Bridget Riley Drawings: From the Artist’s Studio

This is the first presentation in over fifty years dedicated to Riley’s works on paper, and it includes over seventy-five works from the artist’s own collection.

FRANK STELLA Black, Aluminum, Copper Paintings

Just for now, I would rather stay at street level and save a walk up the staircase at 45 East 78th Street for another visit. Not since Dorothy Miller’s 1959 Sixteen Americans exhibition at MoMA has a group of Frank Stella’s Black Paintings been shown together like this—and here they are, installed on the ground floor of L&M’s plush town house.


In the first room of Sylvia Plimack Mangold’s exhibition, the visitor encounters the summer section of the exhibition’s title. Later, on moving through to the second room, the winter section. The cyclical progression of the seasons defines the rhythm of life in a climate that sees weather changing through the months, as well as vegetal and animal response. It’s impossible not to think concurrently of mortality and a celebration or acknowledgement of transformation.

Paul McCarthy: A&E Sessions–Drawing and Painting

A&E Sessions at Hauser and Wirth comprises works made as a result of Paul McCarthy’s multi-disciplinary project A&E, which was produced by the artist during improvisatory performances involving him and the Berlin-born German actor Lilith Stangenberg.

Philip Guston: 1969–1979

In this extraordinary exhibition, 18 paintings made between 1969 and 1979 are presented in two rooms.

Susan Philipsz: Separated Strings

Philipsz uses sound to physically engage with space, somehow like an audio sculptor; it’s a sensitivity that enables her to explore emotion, history, and myth, embodying through sound and place those themes in such a way as to make them accessible and intimate to experience in the here and now…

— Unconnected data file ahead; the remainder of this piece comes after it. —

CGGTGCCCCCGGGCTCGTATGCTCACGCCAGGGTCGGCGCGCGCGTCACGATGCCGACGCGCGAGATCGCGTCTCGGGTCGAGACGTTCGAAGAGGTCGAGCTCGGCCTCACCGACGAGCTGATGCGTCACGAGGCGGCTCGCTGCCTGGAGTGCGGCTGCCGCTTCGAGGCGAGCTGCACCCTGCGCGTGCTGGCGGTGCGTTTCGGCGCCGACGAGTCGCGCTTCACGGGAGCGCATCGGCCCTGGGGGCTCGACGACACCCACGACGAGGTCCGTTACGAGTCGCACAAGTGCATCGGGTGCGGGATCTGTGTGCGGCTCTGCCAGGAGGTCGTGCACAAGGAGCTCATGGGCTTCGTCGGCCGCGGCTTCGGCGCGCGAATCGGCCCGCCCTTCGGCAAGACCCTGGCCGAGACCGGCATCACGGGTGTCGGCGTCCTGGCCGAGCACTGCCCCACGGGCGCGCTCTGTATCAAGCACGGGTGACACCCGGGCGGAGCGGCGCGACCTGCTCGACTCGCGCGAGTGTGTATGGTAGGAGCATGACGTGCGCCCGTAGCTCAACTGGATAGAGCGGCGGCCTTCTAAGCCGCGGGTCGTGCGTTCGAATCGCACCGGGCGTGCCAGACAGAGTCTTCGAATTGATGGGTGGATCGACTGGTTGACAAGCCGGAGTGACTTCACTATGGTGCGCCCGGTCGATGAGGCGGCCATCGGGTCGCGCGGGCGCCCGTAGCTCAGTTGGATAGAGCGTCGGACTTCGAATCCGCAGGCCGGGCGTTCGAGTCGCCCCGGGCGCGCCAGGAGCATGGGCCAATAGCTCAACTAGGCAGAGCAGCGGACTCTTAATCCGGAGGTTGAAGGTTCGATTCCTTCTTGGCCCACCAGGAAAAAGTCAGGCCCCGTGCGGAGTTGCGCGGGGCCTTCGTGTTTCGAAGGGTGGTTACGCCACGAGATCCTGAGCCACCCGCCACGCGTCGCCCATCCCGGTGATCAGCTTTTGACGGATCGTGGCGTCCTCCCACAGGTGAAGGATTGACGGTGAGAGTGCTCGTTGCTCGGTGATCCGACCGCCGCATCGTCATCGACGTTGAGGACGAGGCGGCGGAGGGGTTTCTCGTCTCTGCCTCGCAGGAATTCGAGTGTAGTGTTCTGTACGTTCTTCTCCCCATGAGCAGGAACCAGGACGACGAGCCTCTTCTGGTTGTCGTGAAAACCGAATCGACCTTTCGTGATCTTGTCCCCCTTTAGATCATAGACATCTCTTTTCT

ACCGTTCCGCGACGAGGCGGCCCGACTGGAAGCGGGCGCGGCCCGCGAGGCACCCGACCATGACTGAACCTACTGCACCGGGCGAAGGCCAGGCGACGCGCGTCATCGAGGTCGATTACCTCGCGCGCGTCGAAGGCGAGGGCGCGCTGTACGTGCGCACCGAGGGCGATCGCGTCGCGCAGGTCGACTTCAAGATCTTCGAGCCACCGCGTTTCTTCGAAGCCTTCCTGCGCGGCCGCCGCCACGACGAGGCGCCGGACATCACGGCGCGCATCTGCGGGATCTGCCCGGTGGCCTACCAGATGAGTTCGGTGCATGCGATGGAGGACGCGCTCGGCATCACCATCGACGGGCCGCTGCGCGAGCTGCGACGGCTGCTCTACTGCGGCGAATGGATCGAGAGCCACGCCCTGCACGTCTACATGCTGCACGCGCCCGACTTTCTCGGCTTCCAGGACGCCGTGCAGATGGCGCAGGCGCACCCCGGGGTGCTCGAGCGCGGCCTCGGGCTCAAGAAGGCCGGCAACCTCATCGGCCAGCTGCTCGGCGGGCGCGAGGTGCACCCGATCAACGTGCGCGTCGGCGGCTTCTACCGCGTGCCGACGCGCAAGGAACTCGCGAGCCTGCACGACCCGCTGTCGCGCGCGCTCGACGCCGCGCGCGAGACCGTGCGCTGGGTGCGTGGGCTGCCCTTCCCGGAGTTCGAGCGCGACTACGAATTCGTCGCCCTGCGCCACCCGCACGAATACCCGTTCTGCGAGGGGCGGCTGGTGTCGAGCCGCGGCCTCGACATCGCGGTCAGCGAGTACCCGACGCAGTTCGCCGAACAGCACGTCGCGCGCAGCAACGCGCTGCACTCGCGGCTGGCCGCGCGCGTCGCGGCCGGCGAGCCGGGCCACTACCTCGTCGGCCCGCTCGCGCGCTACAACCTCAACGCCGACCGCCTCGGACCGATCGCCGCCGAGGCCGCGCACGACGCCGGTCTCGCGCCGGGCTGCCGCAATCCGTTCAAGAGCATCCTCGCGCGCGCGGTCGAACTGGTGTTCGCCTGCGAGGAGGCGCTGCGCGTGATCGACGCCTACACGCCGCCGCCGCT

Cézanne Drawing

Cézanne brings his radical and extreme engagement with the practice of painting to his work on paper, endowing what is ostensibly conventional subject matter—landscapes, portraits, interiors, and still lifes—with an unpredictable charge.

Letter From BERLIN

Exhibitions dealing, in their very different ways, with 21st century abstraction opened in the first half of September here in Berlin. Nymphius Projektee presents a small survey of painting, hung salon-style, which looks at some conceptual and geometric tendencies in 1980s abstraction that still underpin much abstract painting today.

ROBERT MANGOLD: Paintings and Works on Paper 2013–2017

Since the mid 1960s, Robert Mangold has consistently examined the possibilities of support shape, surface, color, and drawing, in dynamic and equal relation. This exhibition of recent work is no exception.

HANS HARTUNG: A Constant Storm

Hans Hartung (1904–1989) was born in Leipzig, Germany, into a family where paintings and music were always present. He was the son and grandson of physicians: his father involved in pharmaceutical research. Young Hans had a thing about lightning; he was captivated by the effects of energy as light, shadow, and space—sketchbooks filled with drawings of thunderbolts were known to his family as Hans’s Blitzbücker (Books of Lightning).

David Novros

The kinesthetic relationship viewers encounter with painting has long been a preoccupation for David Novros.

Cordy Ryman: Constellations

Cordy Ryman has long made a practice of installing works to suit the context of a specific gallery space, and his current exhibition at Freight + Volume is no different.


Entering an Adrian Schiess exhibition is not a passive experience, and his current show at FRAC in Marseille is no exception. Spread out over two floors, Schiess has installed individual pieces on nearly every surface, be it hanging on or leaning against the wall, or lying flat on the floor.


This is Plagen’s best show to date, with works that indicate an ongoing achievement after decades of work, which thematically returns to the same question of how a presumed incompatibility of styles can co-exist in the same painting.

Philip Taaffe

In this third solo exhibition at the gallery, Philip Taaffe continues to pursue an elegant and precise aggregate of images and technique.

Pierre Bonnard: The Experience of Seeing